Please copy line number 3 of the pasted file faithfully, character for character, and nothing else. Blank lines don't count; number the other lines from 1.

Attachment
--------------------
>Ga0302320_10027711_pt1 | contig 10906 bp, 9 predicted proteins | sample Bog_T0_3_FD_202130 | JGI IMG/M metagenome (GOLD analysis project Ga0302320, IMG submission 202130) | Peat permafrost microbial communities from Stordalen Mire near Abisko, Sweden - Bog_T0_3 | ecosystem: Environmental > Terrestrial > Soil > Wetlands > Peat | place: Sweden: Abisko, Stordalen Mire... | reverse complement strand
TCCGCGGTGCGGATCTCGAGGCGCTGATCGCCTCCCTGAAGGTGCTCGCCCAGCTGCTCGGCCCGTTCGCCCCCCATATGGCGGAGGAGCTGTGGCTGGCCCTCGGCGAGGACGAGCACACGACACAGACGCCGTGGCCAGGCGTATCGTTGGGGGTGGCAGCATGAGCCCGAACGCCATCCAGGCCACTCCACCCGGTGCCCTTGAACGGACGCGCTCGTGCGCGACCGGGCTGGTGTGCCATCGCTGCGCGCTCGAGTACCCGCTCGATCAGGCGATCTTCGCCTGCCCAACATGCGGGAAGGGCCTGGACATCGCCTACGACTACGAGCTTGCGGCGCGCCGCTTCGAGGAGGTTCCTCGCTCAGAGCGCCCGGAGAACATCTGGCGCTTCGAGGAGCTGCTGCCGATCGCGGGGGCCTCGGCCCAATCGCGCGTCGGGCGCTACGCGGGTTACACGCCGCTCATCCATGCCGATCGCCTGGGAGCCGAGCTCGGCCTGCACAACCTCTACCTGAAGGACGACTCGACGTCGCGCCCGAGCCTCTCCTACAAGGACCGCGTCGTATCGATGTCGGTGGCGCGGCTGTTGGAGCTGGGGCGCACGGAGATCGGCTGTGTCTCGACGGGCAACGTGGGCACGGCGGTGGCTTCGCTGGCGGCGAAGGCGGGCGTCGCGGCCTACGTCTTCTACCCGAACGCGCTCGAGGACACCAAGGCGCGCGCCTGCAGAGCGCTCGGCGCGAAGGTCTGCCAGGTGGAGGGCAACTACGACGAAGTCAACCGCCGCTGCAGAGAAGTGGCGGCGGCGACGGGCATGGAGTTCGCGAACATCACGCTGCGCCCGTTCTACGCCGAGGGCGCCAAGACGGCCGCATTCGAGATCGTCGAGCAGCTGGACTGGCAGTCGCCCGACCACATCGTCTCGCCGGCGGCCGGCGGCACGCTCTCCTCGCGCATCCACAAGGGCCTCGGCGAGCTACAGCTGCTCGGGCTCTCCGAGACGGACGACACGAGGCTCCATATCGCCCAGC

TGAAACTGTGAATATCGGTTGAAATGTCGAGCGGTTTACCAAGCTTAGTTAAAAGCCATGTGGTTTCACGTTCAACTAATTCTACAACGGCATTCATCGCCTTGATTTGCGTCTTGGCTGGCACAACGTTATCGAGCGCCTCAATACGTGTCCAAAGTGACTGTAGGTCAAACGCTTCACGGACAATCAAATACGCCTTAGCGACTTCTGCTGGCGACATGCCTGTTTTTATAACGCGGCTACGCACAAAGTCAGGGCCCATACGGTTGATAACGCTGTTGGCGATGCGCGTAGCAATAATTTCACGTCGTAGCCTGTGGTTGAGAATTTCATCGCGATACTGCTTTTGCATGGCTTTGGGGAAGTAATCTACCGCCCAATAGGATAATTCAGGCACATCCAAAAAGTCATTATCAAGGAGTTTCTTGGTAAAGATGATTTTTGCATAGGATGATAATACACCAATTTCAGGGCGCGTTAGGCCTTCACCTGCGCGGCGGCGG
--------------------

TGAAACTGTGAATATCGGTTGAAATGTCGAGCGGTTTACCAAGCTTAGTTAAAAGCCATGTGGTTTCACGTTCAACTAATTCTACAACGGCATTCATCGCCTTGATTTGCGTCTTGGCTGGCACAACGTTATCGAGCGCCTCAATACGTGTCCAAAGTGACTGTAGGTCAAACGCTTCACGGACAATCAAATACGCCTTAGCGACTTCTGCTGGCGACATGCCTGTTTTTATAACGCGGCTACGCACAAAGTCAGGGCCCATACGGTTGATAACGCTGTTGGCGATGCGCGTAGCAATAATTTCACGTCGTAGCCTGTGGTTGAGAATTTCATCGCGATACTGCTTTTGCATGGCTTTGGGGAAGTAATCTACCGCCCAATAGGATAATTCAGGCACATCCAAAAAGTCATTATCAAGGAGTTTCTTGGTAAAGATGATTTTTGCATAGGATGATAATACACCAATTTCAGGGCGCGTTAGGCCTTCACCTGCGCGGCGGCGG